R.L. Bynum, Correspondent
DURHAM, N.C. — So much for the theory that North Carolina is just a jump-shooting team that can’t win without 3-pointers.
In the No. 8 Tar Heels’ worst 3-point shooting game of the season, they found an impressive path to victory in transition and inside to overwhelm No. 1 Duke 88–72 on Wednesday night.
Cameron Johnson, who scored 26 points but missed all four of his 3-point attempts, never would have believed that UNC (21–5, 11–2 ACC) could win going 2 of 20 from 3-point range.
“No, no. And, you know, it’s good to get a bad one out and get a win still,” he said.
“I’m excited about how we got easy baskets against them and, at the end of the day, points are points, I’ll take them from anywhere.”
Missed shots, made plays
It was the worst 3-point shooting game (10%) in a win since the 2012–13 opener against Gardner-Webb.
Carolina made the fewest 3-pointers in a victory since the Tennessee game Dec. 11, 2016.
“I think that was definitely an emphasis … to take it away,” Johnson said of Duke trying to stop the Tar Heels’ perimeter game.
“I know I had a couple of tough ones that I feel like I could usually hit. They’re going to try to run us off the line and we’ve got to penetrate and make plays.”
Make plays, they did.
It was almost like a vintage Carolina attack with Luke Maye and Garrison Brooks fueling one of UNC’s best inside games of the season.
As stunning as the Tar Heels’ perimeter struggles was their 62–28 advantage inside.
“It just goes to show how good we can be,” Coby White said.
“We got the ball inside. Luke and Garrison did really well on the inside today. They dominated the paint, so that’s what it came down to, two big-time players.
“[It shows] that we have a lot of weapons and, offensively, we’re hard to guard, If the shots are not falling, we can still go inside. Cam’s mid-range game was on point in the second half, so he hit big shots.”
It wasn’t one of White’s best games, with a career-high six turnovers and only his third single-digit scoring ACC game with nine.
That’s where Seventh Woods’ play off the bench was huge with 5 points, 3 assists and 2 steals.
“I thought Seventh was really, really good,” Coach Roy Williams said.
“Cam misses a layup right before the half and Seventh hustled back and got the steal and took it back down and gave it to Garrison [Brooks] and I think he dunked it right at the buzzer. I thought Seventh gave us a lift.”
Kenny Williams, who missed all three of his 3-point attempts and scored only two points to go with four assists, was one of the few players who thought UNC could win while making only two 3-pointers.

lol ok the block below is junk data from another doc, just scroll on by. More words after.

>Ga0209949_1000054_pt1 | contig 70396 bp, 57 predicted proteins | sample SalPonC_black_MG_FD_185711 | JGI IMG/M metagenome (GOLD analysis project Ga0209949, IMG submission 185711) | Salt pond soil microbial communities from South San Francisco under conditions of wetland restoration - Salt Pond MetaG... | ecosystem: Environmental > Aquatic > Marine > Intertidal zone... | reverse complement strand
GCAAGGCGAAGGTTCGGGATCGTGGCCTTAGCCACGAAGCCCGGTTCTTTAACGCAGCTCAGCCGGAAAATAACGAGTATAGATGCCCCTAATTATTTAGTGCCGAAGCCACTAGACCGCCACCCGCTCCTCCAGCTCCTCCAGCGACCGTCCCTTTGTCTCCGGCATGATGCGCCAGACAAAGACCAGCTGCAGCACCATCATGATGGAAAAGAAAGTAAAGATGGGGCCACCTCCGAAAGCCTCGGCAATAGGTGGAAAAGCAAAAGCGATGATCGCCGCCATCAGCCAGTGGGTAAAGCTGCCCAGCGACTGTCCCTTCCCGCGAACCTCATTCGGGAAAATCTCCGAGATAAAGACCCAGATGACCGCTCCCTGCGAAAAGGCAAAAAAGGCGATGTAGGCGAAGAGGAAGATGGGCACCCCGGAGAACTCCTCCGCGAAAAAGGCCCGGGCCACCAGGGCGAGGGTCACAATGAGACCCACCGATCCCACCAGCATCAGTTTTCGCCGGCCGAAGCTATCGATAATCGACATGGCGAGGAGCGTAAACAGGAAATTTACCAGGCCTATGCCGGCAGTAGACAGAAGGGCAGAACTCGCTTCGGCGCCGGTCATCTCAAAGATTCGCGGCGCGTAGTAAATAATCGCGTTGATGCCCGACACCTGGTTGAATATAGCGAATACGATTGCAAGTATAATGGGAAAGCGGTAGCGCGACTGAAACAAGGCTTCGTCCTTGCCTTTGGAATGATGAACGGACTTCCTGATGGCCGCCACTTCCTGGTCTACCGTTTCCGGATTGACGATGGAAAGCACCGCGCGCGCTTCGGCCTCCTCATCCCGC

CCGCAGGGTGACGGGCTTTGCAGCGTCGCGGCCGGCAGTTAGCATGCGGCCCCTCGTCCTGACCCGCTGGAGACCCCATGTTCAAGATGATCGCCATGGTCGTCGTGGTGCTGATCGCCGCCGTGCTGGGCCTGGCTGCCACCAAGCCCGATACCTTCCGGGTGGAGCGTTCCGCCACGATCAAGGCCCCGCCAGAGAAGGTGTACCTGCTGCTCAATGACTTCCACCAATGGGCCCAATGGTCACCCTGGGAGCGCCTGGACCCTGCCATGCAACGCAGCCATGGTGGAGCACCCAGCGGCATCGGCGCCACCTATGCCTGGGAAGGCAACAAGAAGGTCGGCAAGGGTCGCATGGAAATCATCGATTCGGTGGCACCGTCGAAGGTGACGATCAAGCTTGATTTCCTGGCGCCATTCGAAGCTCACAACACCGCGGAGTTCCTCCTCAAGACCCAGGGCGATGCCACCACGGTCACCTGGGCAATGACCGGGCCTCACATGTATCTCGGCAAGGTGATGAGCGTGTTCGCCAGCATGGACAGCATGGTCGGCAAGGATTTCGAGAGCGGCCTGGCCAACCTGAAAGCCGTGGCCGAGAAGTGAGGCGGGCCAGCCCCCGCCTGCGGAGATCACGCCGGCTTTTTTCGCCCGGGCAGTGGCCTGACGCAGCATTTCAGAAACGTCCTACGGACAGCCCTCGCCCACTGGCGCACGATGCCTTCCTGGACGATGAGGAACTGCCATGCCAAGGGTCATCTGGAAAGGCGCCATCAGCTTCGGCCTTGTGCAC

“Yes, no doubt in my mind,” he said.
“We can’t control whether the ball goes in, that’s why we took advantage of what they gave us, and we went inside so easily. We can win so many different ways.”
Zion Williamson’s exit in the first minute of the game certainly helped open up the driving lanes, and UNC took full advantage.
The Tar Heels scored 30 of their first 32 points inside and shot 74% at close range after Duke opponents had shot only 47% before the game.
A lot of those points were from Maye, whose 30-point, 15-rebound game was the only the second 30 and 15 game against Duke.
The other was Billy Cunningham, who collected 31 points and 16 rebounds at Duke on Feb. 23, 1963.
“We were missing a lot of 3s early and I think we just tried to grit it out inside and continue to battle and that was big for us,” Maye said.
“I was just trying to get to my spots and make shots. I thought we did a good job of just attacking.”
The Tar Heels scored 20 consecutive inside points before Maye hit one of UNC’s two 3-pointers with 3:05 left in the first half.
“Well, we wanted to be able to score in the paint, there’s no question,” Coach Roy Williams said.
“Luke made a couple of nice plays getting the ball to other people instead of trying to force it. But in the first half, I told Coby and Cam, between the two of them, they both had one good shot from three and that was it. The rest of them were rushed. Kenny shot one where he barely had a hold of the basketball when he shot it. I thought our threes in the first half were awfully rushed.”
It may have been Brooks’ best overall game of his career, although he had no assists.
His 14 points was an ACC career-high (he only scored more with 20 in the season opener against Wofford), and he added eight rebounds and two steals.
He’s been very efficient of late, making 6 of 7 shots against Duke and 26 of 37 attempts in the last six games.
Brooks said that the Tar Heels’ plan didn’t change much once Williamson went down.
“That was pretty much the emphasis we had for the game: Rebound the ball, get to the basket. We’re supposed to make some threes too, but we really didn’t do that,” Brooks said.
“We just did what we practice every day: Just finishing, catching the ball. That’s what coach is always teaching us, that’s what I did.”
Although Roy Williams didn’t like all of the turnovers (16), it otherwise had to be the style of game he loves.
Not only did the Tar Heels get the ball inside effectively, they were dangerous in transition, scoring 14 fast-break points and 19 points off turnovers.
“We got out and ran the court, ran our lanes and that’s what coach preaches so that’s what we did,” White said.
“Coach told us transition would be the key to this game, so we just got out and ran it.”
The win put UNC in a three-way tie for the ACC lead with Duke and Virginia at 11–2, but it also showed the Tar Heels’ versatility.
That will be tested at home Saturday when Florida State (12–5, 9–4) takes a program-record eight-game ACC win streak to Chapel Hill.
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